9km away from Camp 5, we were dropped on dry land and set upon hiking our way through the forest to the camp.
10 minutes in and not breaking with tradition, the heavens opened and we squelched the following 8km.
Greeted with cold showers, a foam plastic mattress for a bed and the prospect of instant noodles and baked beans for dinner, we were thrilled to arrive. We quickly set about constructing a cozy den with the mattress, a mosquito net, pieces of fabric and inflatable pillows we had bought.
Because it was flowering season, huge bees with a taste for human sweat were everywhere and swarmed people’s boots and clothes hanging up to dry.
The rest of the rainy afternoon was spent bee-dodging and instant-noodle-eating.
Unsurprisingly, lying on a plastic mattress didn’t inspire slumber, and a 5am wake up call was a challenging start to what was going to be an even more challenging day.
Unsurprisingly, lying on a plastic mattress doesn’t inspire slumber and a 5am wake up call was a challenging start to what was going to be an even more challenging day.
Luckily, our group was made up of fit people and quickly overtook others in a mission to get to the top.
The climb up took 2 1/2 hrs and 20 litres of sweat. We were climbing in over 80% humidity in clothes bought from H&M and had to keep stopping to ring them out.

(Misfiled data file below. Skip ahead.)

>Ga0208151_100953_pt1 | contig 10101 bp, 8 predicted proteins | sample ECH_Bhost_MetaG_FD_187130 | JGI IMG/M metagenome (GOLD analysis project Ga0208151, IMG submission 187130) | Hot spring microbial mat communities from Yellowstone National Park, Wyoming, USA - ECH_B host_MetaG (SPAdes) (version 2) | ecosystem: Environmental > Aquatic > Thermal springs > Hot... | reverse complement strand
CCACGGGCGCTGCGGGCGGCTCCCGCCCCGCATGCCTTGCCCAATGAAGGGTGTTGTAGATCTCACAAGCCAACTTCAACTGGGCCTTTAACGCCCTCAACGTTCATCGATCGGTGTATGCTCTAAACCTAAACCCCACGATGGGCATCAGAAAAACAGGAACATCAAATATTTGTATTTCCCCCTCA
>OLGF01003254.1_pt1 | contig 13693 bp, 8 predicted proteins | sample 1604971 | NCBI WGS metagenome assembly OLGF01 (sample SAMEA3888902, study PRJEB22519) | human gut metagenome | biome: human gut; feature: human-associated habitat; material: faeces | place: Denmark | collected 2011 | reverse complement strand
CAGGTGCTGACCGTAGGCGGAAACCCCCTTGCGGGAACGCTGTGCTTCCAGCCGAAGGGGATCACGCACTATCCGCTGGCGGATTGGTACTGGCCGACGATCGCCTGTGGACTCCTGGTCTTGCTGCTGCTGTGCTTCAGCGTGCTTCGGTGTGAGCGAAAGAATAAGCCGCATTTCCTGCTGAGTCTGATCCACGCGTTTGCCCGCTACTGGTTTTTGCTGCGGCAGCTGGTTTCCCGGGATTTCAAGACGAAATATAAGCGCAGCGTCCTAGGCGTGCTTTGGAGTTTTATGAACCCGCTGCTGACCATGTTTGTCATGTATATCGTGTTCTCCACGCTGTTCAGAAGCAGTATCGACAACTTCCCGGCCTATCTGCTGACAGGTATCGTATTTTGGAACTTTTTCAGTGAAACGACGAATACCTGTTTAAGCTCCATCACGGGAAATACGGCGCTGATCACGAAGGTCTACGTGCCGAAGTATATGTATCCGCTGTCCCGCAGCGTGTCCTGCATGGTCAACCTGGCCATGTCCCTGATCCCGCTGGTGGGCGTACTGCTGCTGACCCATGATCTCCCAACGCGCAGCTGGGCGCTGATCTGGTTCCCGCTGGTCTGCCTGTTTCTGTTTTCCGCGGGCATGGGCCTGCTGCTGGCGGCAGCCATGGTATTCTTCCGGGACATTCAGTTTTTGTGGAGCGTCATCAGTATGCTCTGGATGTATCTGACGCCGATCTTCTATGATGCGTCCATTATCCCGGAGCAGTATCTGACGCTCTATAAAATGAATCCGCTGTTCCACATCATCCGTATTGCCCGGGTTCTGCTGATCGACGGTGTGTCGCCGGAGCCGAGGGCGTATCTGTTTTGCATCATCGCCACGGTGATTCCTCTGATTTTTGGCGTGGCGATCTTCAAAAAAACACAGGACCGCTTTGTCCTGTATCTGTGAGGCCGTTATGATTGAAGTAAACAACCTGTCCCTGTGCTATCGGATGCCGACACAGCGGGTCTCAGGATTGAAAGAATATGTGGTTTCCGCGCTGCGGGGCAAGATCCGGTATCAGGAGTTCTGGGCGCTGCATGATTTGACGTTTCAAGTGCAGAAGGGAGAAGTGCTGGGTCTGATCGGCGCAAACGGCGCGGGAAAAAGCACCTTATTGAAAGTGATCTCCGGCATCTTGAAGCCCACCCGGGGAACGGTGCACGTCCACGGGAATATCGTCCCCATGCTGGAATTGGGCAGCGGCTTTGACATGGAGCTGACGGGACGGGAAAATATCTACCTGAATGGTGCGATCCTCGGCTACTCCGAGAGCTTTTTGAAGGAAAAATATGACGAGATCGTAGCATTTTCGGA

It was incredibly steep, so much so that near the top we hauled ourselves up using ropes and B&Q-style ladders, knowing that what goes up must come down.
We were the first group to the top and had the place to ourselves for over an hour to eat yet more noodles until another group made it. The view from the top was pretty cool but it was the achievement of the climb that really made it.
Heading down turned out to be the hardest part and we were keen to do it quickly, so desperate to get out of our sweat-drenched clothes.
The 2.4km down was relentless with endless tree roots to navigate, ladders to do backwards and sharp rocks to avoid.
We eventually made it back to camp with sore knees and made a bee-line for the river. It was the perfect reward.
The next few days were spent trying to recover our legs. We ambled on a few trails in the national park and watched a bat exodus from one of the caves but spent most of our time at the guesthouse chatting – happy not to be moving.
Just as our legs started to return to normal we boarded another twin prop bound for Kuching, the capital of Sarawak.